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The structure of DNA
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  The accidental image
While Watson and Crick went back to their model building, Franklin continued to work on DNA by making X-ray diffraction images and analyzing these results. She and Gosling focused on DNA A, producing many clear images and uncovering more clues to its structure: the size of the repeating units that made up the molecule and the symmetry of these units. DNA crystals, it turned out, look the same when they are turned upside down and backwards. Symmetry demonstration

DNA crystals look the same when turned upside down and backwards.

X-ray diffraction photo of DNA

X-ray diffraction image B 51 taken by Franklin and Gosling.
Each image took many hours of X-ray exposure to develop — sometimes up to 100 hours — so Franklin and Gosling occasionally exposed them overnight. On the morning of May 2nd, 1952, they returned to the lab to discover that the DNA had hydrated during the night and the image they had taken was actually of DNA B. It was unusually sharp — and illuminating. It showed an obvious x shape, a pattern that previous work associated with helical structures. The image also confirmed the idea that DNA's bases were stacked pancake-style, .34 nanometers apart, and suggested that 10 of these layers occurred in every twist of the helix. It even delineated the width of the diameter of the helix: 2 nanometers. Since it was the 51st image taken, they called it image B 51. They set it aside and decided to come back to it once they'd solved the structure of DNA A.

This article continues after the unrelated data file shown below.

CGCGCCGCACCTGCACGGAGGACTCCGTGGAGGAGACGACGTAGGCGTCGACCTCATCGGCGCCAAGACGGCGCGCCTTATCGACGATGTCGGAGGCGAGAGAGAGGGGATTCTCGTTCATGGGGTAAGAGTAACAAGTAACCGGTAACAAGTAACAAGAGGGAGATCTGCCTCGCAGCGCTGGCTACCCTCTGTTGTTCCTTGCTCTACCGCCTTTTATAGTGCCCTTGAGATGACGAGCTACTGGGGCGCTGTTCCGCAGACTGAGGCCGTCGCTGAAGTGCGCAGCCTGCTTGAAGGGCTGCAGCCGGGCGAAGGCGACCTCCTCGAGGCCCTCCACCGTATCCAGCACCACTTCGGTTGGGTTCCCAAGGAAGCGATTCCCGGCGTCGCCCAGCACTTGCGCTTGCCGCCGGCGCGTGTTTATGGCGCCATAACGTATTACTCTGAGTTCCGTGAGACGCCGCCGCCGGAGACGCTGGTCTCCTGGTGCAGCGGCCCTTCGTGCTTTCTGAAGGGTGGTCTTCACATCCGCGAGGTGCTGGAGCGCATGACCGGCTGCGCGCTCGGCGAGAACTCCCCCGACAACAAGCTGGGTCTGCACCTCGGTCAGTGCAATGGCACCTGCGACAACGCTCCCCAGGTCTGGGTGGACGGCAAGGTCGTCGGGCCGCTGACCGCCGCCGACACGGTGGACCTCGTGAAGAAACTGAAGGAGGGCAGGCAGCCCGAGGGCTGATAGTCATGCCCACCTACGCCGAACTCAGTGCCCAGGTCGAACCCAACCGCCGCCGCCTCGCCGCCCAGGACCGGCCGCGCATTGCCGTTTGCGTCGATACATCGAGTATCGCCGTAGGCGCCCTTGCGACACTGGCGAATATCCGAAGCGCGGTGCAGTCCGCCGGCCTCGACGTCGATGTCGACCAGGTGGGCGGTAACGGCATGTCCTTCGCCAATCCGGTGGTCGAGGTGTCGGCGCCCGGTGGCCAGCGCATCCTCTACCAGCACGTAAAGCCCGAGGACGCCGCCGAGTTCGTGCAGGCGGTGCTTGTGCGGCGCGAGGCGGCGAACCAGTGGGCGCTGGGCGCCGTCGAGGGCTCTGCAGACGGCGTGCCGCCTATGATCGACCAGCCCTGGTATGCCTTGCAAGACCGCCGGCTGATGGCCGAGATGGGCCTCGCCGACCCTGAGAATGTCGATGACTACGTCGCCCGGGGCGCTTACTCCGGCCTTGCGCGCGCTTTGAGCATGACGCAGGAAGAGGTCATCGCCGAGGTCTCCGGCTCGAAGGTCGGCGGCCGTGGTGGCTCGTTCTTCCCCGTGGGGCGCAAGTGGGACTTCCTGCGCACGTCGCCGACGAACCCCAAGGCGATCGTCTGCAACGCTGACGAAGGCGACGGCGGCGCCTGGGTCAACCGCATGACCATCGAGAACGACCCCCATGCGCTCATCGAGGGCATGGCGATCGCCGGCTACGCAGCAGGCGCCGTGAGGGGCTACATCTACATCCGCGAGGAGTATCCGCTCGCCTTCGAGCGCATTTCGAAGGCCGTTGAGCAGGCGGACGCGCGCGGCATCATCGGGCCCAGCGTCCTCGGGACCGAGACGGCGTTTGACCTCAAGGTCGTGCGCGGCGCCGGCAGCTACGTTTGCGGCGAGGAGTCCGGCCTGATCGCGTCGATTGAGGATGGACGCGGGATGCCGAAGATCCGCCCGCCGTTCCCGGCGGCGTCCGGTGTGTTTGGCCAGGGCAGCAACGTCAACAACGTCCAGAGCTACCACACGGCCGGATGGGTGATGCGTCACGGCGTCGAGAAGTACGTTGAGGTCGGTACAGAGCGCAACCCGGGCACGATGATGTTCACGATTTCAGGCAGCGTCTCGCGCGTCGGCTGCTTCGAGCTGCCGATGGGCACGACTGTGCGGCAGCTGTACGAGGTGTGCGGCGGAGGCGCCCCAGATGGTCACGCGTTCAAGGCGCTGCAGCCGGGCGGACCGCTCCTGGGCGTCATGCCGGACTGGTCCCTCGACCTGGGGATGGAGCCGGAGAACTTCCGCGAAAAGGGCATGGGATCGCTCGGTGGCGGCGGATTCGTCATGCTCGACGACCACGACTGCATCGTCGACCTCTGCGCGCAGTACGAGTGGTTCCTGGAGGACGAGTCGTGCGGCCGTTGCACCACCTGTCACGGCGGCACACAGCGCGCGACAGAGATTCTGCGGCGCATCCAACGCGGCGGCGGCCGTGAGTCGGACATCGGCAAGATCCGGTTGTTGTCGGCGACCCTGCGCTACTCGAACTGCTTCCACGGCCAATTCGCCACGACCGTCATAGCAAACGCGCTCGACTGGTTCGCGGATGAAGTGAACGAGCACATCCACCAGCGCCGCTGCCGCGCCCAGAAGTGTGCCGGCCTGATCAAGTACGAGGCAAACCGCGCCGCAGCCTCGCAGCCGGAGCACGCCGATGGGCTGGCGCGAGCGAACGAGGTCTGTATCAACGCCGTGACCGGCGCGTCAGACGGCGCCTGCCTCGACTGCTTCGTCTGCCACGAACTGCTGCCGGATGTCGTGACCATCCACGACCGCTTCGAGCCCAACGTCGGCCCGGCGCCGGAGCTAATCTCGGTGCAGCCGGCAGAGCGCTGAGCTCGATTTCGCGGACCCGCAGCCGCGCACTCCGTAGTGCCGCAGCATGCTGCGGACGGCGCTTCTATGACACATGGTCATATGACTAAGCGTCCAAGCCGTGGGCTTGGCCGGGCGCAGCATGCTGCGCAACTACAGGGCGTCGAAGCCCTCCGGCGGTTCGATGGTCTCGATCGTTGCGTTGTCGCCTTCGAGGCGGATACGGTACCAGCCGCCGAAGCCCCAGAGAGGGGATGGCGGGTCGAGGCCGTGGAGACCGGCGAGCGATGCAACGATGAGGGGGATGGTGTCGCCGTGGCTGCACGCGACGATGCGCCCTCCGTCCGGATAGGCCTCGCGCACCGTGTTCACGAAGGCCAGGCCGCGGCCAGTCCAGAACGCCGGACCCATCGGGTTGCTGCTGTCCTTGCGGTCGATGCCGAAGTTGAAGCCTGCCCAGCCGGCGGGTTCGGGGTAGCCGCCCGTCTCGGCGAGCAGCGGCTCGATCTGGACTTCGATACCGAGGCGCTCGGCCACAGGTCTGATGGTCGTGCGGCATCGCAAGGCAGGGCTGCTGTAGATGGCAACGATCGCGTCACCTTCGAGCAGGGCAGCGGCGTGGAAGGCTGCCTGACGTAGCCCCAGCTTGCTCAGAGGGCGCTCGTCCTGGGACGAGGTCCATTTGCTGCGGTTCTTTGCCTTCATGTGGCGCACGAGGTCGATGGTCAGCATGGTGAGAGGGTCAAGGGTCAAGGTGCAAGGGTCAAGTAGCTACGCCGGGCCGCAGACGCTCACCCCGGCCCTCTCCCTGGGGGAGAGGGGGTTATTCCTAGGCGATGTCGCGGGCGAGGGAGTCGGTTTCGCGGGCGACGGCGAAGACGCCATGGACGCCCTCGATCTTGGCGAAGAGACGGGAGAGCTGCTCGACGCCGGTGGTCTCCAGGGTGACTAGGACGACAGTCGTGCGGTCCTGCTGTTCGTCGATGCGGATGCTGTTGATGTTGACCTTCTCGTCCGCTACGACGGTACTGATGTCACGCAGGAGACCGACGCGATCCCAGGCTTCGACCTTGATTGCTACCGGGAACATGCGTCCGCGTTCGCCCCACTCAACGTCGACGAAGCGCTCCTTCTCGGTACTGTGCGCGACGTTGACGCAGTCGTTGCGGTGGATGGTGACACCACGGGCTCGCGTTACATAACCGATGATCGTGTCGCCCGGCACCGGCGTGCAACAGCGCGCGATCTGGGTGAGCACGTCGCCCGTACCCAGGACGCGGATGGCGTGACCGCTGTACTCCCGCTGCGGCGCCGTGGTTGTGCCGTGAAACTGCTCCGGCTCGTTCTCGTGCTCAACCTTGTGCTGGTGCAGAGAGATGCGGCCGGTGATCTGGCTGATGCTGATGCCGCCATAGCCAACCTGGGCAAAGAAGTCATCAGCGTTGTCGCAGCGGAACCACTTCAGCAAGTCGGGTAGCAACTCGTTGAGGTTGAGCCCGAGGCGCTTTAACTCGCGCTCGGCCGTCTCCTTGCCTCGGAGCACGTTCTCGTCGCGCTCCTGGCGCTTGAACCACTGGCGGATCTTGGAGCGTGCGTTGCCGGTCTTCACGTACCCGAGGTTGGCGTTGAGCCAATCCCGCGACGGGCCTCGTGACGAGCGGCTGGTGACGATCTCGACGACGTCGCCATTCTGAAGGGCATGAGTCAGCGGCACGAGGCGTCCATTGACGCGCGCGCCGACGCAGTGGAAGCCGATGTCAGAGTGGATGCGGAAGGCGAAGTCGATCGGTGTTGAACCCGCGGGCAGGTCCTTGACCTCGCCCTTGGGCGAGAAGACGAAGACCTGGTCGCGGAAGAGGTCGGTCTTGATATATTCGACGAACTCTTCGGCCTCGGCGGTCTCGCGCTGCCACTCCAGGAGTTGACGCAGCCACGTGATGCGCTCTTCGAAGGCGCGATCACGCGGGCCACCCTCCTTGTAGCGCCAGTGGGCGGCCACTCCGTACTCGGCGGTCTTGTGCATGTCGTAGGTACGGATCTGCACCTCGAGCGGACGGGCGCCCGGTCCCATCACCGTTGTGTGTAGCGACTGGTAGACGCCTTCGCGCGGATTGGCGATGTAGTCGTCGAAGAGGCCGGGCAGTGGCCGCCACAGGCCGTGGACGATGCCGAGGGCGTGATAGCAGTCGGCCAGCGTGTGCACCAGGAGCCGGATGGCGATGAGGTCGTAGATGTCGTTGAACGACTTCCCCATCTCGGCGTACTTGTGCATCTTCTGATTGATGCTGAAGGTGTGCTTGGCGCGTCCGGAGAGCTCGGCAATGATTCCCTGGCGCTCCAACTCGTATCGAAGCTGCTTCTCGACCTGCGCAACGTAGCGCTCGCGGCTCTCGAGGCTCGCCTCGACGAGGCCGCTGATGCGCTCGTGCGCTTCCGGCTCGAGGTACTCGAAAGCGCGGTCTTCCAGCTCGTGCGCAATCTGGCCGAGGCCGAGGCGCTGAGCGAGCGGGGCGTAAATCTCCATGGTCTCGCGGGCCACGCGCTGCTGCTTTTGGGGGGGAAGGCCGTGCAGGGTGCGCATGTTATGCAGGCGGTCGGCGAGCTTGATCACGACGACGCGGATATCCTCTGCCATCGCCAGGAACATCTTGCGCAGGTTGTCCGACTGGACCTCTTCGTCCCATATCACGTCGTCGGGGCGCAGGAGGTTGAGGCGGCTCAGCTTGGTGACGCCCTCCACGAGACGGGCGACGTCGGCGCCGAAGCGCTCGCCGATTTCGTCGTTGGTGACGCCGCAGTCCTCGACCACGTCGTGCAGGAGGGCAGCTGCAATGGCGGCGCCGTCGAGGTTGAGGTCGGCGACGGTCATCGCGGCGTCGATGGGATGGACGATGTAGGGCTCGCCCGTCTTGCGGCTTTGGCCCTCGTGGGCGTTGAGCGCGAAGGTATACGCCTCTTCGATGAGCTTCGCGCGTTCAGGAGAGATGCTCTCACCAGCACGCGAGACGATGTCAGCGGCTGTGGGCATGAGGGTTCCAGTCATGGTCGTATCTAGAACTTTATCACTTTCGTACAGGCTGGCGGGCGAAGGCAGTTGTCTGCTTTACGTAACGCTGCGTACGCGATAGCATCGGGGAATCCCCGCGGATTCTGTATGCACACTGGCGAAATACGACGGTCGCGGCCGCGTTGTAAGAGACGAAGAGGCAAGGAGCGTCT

Image B 51 supported some earlier ideas and suggested some new ones.

The DNA helix has a 20 nanometer diameter. Ten layers of bases occur in each twist of the DNA helix.

The puzzle so far.

take a sidetrip
Franklin and Gosling's production of image B 51 was an accident that would profoundly influence the course of the race for DNA's structure. To learn more about the role of serendipity in science, visit The story of serendipity.

Photo of X-ray diffraction pattern courtesy of Cold Spring Harbor Laboratory Library and Archive, James D. Watson Collection

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